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USDA Roundup: Bearish, Especially for Corn

Friday’s USDA reports on June 1 Grain Stocks and planted acreage were a bit of a shock, particularly for corn, which reacted as expected to a bearish report with losses of more than a dime. The reports were more of a mixed bag for soybeans and wheat, but the cotton acreage number was also very bearish, making for a negative market tone overall on the last day of June.


As noted in our recent discussions about the seminar trail, we were surprised to see more soybeans than corn in many areas, particularly in our trip in the eastern Corn Belt this week. Thus, we were surprised again to see USDA actually raising its corn plantings estimate substantially from the March planting intentions. USDA estimated corn acres at 91.475 million, up from an average trade estimate of 90.353 million, and above the range of trade estimates. It’s also up sharply from March planting intentions of 90.036 million, though down from 94.641 million last year.

A relatively smooth planting season in much of the Corn Belt may have encouraged some more corn plantings, although, another likely factor is that USDA was too low in its total planted acreage estimates in March. The biggest increases were in Kansas, up 600,000 from March, and Iowa, up 300,000 acres. Nebraska and Minnesota also saw large increases.

Soybeans: Acreage of 86.10 million was down from 86.51 million in March intentions, and down from the average analyst estimate of 86.753 million. Still, plantings are up from 83.6 million last year.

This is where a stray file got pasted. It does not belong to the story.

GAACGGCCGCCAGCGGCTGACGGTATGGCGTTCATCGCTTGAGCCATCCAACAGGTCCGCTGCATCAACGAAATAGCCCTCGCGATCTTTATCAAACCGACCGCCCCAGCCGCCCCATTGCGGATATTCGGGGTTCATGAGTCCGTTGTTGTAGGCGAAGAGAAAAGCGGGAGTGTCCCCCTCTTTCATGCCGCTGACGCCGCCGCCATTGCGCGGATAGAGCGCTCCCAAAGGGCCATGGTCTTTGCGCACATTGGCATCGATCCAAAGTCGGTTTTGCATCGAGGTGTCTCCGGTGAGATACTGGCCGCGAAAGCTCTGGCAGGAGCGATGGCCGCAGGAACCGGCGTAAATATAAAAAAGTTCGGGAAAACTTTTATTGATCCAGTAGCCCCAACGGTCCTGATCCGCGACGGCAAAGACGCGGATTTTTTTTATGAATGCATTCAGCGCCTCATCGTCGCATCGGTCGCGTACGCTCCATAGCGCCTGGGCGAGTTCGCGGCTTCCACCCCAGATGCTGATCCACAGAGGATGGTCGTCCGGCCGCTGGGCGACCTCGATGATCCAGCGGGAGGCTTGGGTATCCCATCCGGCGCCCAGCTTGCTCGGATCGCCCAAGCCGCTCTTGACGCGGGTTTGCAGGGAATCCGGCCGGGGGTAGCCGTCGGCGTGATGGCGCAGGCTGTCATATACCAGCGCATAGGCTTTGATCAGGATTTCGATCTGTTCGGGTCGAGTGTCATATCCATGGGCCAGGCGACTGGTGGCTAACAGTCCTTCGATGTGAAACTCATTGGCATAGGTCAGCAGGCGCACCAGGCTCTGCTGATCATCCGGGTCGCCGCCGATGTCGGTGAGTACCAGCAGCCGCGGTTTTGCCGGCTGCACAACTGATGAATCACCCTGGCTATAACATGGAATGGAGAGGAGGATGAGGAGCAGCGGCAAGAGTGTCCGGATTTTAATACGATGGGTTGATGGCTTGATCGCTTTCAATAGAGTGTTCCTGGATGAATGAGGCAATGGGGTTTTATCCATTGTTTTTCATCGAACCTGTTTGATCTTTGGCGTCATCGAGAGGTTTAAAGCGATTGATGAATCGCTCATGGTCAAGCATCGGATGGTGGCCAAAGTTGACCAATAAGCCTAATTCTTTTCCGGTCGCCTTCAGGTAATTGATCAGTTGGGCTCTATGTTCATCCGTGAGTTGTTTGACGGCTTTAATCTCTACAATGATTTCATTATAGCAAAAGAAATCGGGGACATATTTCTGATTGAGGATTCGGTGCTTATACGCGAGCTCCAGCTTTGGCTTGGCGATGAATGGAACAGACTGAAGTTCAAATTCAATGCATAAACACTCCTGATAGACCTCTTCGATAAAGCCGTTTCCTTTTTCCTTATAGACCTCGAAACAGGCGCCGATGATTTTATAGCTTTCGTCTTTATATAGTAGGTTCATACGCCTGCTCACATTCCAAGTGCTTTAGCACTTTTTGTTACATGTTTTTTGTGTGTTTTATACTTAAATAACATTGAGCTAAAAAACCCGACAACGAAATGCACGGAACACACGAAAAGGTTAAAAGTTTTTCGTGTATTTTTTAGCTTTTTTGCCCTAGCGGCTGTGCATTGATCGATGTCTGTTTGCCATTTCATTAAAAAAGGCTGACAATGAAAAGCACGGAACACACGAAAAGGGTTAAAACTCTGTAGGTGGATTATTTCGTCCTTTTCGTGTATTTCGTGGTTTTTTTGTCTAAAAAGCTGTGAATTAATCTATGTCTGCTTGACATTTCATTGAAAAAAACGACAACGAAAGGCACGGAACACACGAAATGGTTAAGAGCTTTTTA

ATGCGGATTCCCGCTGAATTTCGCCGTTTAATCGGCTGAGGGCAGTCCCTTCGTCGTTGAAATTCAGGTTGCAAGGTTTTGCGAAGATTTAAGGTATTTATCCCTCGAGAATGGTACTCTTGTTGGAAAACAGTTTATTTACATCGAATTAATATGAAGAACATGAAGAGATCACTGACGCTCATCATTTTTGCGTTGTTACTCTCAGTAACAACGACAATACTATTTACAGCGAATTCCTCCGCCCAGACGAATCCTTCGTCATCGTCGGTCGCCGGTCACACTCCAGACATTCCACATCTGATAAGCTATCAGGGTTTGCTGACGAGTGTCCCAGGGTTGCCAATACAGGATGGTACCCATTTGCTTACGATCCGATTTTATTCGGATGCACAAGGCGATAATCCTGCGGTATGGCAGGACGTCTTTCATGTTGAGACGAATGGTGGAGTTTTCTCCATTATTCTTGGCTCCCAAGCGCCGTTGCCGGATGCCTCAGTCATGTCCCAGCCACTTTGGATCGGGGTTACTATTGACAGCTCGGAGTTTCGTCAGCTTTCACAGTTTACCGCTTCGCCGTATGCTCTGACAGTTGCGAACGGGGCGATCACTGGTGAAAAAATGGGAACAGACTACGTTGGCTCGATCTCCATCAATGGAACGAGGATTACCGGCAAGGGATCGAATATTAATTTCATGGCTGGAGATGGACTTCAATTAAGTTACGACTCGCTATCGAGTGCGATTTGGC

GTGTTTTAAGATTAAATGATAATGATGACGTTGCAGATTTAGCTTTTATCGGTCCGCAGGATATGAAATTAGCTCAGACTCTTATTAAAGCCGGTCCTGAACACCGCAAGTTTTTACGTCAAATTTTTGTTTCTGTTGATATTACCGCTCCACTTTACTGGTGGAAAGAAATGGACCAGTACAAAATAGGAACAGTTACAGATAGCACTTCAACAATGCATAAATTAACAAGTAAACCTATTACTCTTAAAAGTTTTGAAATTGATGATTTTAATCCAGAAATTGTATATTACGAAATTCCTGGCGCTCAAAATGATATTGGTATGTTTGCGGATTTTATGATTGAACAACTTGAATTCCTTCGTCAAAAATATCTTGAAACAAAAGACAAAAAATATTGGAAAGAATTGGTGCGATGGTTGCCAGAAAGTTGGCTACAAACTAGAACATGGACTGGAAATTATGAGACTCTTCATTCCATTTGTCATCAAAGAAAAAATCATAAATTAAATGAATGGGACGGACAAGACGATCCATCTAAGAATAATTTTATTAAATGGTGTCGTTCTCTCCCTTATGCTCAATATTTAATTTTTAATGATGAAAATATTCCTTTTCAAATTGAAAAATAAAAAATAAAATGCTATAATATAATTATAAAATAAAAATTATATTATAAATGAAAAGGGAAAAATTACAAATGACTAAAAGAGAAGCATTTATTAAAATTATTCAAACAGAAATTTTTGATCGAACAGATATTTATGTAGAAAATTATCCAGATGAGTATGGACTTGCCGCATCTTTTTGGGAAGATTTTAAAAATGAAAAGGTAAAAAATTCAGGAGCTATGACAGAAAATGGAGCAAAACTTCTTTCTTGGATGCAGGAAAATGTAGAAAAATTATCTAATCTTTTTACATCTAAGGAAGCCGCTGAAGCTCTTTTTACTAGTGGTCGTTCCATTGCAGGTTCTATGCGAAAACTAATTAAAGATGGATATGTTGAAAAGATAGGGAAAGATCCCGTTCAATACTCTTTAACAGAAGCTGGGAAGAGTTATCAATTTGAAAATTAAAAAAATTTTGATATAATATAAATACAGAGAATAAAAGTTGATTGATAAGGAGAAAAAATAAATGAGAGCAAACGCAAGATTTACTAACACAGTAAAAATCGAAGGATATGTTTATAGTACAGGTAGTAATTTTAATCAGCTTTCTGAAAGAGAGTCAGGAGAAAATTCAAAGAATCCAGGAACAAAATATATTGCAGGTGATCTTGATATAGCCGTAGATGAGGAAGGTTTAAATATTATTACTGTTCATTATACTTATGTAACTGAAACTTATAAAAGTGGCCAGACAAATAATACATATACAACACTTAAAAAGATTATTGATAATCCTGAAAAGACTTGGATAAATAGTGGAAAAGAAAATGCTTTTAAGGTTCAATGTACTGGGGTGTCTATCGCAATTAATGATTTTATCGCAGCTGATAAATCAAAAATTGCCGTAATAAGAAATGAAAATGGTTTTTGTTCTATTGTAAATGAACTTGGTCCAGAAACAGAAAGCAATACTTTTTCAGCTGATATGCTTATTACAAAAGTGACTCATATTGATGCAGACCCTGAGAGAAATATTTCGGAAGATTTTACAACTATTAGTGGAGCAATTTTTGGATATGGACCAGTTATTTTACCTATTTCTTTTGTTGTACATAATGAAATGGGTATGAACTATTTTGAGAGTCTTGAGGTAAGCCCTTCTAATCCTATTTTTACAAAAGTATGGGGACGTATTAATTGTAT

Wheat: Spring wheat plantings of 11.27 million were down slightly from 11.33 million in March. Traders had been expecting essentially no change.

For corn, wheat and to a lesser extent soybeans, these acreage estimates coincide with strong early crop condition ratings and a weather forecast that, while far from perfect, also lacks a strong drought threat. The floods in Iowa and surrounding states are more than offset by conditions to the south and east. And even states hit by flood, areas that avoided it will mostly benefit from the rain.

Cotton: This was an even bigger shocker than the corn acreage estimate. USDA estimated cotton acres at 11.67 million, up from 10.23 million planted last year, March intentions of 10.673 million, and the average analyst estimate of 10.829 million. This increase of nearly 10% from March intentions would be similar to adding more than 9 million corn acres to the balance sheet. Most of the increase in acreage was in Texas, and the question will be to what extent the added planted acres actually get harvested. Regardless, this is a number that will linger in the market for a while.


Corn: USDA pegged corn stocks at 4.993 billion bushels, up from 4.103 billion a year ago and above the average analyst estimate of 4.873 billion. Illinois stocks are up a whopping 44% from a year ago. Other states with large increases from last year include Minnesota and Ohio, each up 24%, and Iowa, up 12%.

Soybeans: June 1 soybean stocks came in pretty close to expectations at 970 million, compared to an average survey guess of 962 million. This is still up sharply from year-ago June 1 stocks of 796 million, and would seem to refute some recent chatter, bolstered by cash markets and futures spreads, that supplies are tighter than people realize. As with corn, soybean stocks are up sharply in Illinois – 46% from a year ago. Minnesota soybean stocks are also up 46% from a year ago. Iowa and South Dakota supplies are also up significantly.

Wheat: The stocks estimate was slightly negative for wheat prices at 702 million bushels, up from 570 million a year ago and the average analyst estimate of 684 million. Wheat estimates had ranged from 644 to 705 million.

All told, while not everything about Friday’s reports were bearish for grains and soybeans, there was little for bulls to rally around.


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